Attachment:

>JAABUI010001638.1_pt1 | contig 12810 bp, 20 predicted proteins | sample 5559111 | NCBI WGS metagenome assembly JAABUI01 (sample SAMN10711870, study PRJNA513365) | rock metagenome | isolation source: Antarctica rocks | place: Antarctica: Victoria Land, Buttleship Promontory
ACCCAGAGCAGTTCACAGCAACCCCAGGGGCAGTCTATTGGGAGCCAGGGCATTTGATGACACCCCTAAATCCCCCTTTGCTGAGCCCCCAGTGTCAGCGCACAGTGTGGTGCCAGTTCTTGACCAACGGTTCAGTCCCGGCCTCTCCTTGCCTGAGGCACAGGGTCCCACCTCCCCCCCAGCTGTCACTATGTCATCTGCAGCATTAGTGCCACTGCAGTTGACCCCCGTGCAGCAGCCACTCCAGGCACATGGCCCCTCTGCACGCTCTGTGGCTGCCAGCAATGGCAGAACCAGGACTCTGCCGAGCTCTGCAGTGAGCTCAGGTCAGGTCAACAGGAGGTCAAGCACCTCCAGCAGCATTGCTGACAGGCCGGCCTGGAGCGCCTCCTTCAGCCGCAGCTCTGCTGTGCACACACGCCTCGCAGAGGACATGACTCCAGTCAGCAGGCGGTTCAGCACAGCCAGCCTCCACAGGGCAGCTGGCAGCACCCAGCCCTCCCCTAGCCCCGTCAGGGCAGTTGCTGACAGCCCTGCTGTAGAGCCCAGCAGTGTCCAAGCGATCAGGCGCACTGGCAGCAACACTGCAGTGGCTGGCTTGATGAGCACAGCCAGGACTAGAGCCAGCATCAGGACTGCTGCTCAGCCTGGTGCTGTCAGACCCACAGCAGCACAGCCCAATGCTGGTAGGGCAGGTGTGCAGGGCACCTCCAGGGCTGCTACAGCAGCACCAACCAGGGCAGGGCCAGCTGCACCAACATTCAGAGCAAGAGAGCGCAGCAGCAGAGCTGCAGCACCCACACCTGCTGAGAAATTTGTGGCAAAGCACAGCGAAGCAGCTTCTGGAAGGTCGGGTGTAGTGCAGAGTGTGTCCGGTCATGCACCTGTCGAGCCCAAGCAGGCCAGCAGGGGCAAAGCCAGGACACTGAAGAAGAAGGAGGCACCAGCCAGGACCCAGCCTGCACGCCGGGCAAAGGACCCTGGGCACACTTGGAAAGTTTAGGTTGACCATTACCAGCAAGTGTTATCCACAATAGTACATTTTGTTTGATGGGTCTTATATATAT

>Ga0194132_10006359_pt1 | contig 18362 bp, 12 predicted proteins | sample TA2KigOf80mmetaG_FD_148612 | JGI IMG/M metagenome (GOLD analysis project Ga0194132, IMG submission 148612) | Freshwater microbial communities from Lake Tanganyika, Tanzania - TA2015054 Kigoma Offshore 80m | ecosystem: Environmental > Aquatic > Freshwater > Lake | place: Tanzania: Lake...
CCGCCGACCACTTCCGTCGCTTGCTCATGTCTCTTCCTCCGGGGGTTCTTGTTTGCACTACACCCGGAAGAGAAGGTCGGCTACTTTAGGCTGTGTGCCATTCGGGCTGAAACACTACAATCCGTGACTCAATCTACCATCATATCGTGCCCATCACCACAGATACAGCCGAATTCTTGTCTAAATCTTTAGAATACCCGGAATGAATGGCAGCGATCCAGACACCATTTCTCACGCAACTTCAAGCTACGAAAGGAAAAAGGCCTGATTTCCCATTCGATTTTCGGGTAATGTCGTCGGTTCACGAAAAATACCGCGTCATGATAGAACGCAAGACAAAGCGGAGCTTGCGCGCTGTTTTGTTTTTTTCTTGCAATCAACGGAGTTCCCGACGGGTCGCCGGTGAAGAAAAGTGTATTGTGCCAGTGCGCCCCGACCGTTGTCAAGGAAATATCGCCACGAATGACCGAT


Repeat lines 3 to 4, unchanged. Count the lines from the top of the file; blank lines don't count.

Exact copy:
>Ga0194132_10006359_pt1 | contig 18362 bp, 12 predicted proteins | sample TA2KigOf80mmetaG_FD_148612 | JGI IMG/M metagenome (GOLD analysis project Ga0194132, IMG submission 148612) | Freshwater microbial communities from Lake Tanganyika, Tanzania - TA2015054 Kigoma Offshore 80m | ecosystem: Environmental > Aquatic > Freshwater > Lake | place: Tanzania: Lake...
CCGCCGACCACTTCCGTCGCTTGCTCATGTCTCTTCCTCCGGGGGTTCTTGTTTGCACTACACCCGGAAGAGAAGGTCGGCTACTTTAGGCTGTGTGCCATTCGGGCTGAAACACTACAATCCGTGACTCAATCTACCATCATATCGTGCCCATCACCACAGATACAGCCGAATTCTTGTCTAAATCTTTAGAATACCCGGAATGAATGGCAGCGATCCAGACACCATTTCTCACGCAACTTCAAGCTACGAAAGGAAAAAGGCCTGATTTCCCATTCGATTTTCGGGTAATGTCGTCGGTTCACGAAAAATACCGCGTCATGATAGAACGCAAGACAAAGCGGAGCTTGCGCGCTGTTTTGTTTTTTTCTTGCAATCAACGGAGTTCCCGACGGGTCGCCGGTGAAGAAAAGTGTATTGTGCCAGTGCGCCCCGACCGTTGTCAAGGAAATATCGCCACGAATGACCGAT